The original design of an ohmmeter provided a small battery to apply a voltage to a resistance. It used a galvanometer to measure the electric current through the resistance. The scale of the galvanometer was marked in ohms, because the fixed voltage from the battery assured that as resistance decreased, the current through the meter would increase.
A more accurate type of ohmmeter has an electronic circuit that passes a constant current (I) through the resistance, and another circuit that measures the voltage (V) across the resistance. According to the following equation, derived from Ohm's Law, the value of the resistance (R) is given by:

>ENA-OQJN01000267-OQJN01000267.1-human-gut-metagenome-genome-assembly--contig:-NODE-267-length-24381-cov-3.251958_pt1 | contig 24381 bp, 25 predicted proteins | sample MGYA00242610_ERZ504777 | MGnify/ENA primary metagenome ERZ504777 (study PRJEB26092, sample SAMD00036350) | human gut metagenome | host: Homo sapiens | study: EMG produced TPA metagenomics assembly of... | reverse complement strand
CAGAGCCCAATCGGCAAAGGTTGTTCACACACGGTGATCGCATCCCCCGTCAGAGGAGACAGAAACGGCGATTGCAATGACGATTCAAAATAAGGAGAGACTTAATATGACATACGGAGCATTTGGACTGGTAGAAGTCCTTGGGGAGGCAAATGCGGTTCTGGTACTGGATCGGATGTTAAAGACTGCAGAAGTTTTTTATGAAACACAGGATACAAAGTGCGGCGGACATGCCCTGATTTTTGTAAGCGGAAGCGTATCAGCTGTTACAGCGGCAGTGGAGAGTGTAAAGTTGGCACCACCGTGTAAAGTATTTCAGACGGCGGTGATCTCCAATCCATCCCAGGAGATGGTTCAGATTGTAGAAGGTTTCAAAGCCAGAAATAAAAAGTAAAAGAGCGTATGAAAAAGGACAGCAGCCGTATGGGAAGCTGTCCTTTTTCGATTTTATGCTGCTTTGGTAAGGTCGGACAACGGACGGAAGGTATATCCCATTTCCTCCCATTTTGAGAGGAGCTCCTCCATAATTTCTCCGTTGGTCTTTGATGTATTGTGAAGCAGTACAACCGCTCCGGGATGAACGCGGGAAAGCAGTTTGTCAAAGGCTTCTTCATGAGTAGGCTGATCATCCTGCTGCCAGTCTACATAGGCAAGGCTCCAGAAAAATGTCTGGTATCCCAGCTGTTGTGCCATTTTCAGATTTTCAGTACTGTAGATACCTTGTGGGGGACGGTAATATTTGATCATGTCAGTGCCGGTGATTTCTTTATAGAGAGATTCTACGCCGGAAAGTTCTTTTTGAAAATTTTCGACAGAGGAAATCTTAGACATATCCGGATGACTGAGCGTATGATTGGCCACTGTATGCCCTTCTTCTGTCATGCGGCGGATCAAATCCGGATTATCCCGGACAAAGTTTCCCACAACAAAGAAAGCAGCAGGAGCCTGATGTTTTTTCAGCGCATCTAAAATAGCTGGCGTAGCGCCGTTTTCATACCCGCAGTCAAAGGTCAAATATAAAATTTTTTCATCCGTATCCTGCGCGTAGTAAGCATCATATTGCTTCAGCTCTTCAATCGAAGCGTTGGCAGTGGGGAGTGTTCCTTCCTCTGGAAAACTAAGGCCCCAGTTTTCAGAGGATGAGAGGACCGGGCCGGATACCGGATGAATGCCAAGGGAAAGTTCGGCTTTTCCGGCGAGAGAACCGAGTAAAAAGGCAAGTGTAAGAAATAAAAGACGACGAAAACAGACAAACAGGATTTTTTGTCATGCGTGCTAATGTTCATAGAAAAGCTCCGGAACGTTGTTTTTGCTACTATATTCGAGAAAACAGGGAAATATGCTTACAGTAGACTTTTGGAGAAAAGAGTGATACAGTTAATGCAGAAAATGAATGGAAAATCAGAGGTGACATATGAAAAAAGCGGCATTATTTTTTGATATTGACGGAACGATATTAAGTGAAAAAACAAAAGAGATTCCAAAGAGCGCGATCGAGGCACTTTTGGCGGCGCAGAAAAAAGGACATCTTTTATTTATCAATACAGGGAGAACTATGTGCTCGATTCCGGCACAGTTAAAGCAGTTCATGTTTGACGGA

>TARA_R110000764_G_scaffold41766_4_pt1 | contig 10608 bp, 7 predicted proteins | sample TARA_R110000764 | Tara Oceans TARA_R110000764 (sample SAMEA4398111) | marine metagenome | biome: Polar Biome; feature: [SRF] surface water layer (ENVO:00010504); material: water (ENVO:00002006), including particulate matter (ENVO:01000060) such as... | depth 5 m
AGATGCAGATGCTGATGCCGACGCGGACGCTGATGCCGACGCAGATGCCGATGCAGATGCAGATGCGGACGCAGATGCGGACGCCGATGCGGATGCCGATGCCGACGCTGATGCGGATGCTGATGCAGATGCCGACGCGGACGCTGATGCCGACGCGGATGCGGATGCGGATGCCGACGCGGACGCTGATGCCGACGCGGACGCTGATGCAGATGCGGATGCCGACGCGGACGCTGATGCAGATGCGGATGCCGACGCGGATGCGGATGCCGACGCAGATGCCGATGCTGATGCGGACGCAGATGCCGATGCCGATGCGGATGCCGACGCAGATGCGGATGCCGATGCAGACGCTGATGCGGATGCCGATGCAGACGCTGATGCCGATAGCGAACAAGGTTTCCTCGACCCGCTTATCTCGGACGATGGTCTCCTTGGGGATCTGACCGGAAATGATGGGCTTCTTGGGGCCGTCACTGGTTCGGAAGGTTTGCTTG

For high-precision measurements the above types of meter are inadequate. This is because the meter's reading is the sum of the resistance of the measuring leads, the contact resistances and the resistance being measured. To reduce this effect, a precision ohmmeter has four terminals, called Kelvin contacts. Two terminals carry the current from the meter, while the other two allow the meter to measure the voltage across the resistor. With this type of meter, any current drop due to the resistance of the first pair of leads and their contact resistances is ignored by the meter. This four terminal measurement technique is called Kelvin sensing, after William Thomson, Lord Kelvin, who invented the Kelvin bridge in 1861 to measure very low resistances. Four-point-probe can also be ultilized to conduct accurate measurements of low resistances.